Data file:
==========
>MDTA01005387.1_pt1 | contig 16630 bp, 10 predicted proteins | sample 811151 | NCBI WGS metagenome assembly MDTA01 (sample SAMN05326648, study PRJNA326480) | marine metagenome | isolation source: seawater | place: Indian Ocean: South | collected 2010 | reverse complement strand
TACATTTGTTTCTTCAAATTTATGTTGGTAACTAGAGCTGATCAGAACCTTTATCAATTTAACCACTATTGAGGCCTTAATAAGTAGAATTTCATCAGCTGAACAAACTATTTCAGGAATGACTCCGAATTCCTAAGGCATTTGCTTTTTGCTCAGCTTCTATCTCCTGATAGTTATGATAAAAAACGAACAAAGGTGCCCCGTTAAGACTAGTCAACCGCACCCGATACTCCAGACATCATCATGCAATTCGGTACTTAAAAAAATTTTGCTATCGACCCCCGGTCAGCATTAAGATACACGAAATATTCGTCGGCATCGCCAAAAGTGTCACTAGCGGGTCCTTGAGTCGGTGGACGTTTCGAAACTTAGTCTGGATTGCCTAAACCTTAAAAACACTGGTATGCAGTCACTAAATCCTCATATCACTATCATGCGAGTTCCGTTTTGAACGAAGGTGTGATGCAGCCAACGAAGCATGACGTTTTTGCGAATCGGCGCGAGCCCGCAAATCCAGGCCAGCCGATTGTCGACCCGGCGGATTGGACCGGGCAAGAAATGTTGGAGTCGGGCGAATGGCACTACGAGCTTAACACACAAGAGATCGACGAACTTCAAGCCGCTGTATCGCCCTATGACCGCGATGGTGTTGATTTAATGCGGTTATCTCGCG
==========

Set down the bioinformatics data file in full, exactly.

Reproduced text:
>MDTA01005387.1_pt1 | contig 16630 bp, 10 predicted proteins | sample 811151 | NCBI WGS metagenome assembly MDTA01 (sample SAMN05326648, study PRJNA326480) | marine metagenome | isolation source: seawater | place: Indian Ocean: South | collected 2010 | reverse complement strand
TACATTTGTTTCTTCAAATTTATGTTGGTAACTAGAGCTGATCAGAACCTTTATCAATTTAACCACTATTGAGGCCTTAATAAGTAGAATTTCATCAGCTGAACAAACTATTTCAGGAATGACTCCGAATTCCTAAGGCATTTGCTTTTTGCTCAGCTTCTATCTCCTGATAGTTATGATAAAAAACGAACAAAGGTGCCCCGTTAAGACTAGTCAACCGCACCCGATACTCCAGACATCATCATGCAATTCGGTACTTAAAAAAATTTTGCTATCGACCCCCGGTCAGCATTAAGATACACGAAATATTCGTCGGCATCGCCAAAAGTGTCACTAGCGGGTCCTTGAGTCGGTGGACGTTTCGAAACTTAGTCTGGATTGCCTAAACCTTAAAAACACTGGTATGCAGTCACTAAATCCTCATATCACTATCATGCGAGTTCCGTTTTGAACGAAGGTGTGATGCAGCCAACGAAGCATGACGTTTTTGCGAATCGGCGCGAGCCCGCAAATCCAGGCCAGCCGATTGTCGACCCGGCGGATTGGACCGGGCAAGAAATGTTGGAGTCGGGCGAATGGCACTACGAGCTTAACACACAAGAGATCGACGAACTTCAAGCCGCTGTATCGCCCTATGACCGCGATGGTGTTGATTTAATGCGGTTATCTCGCG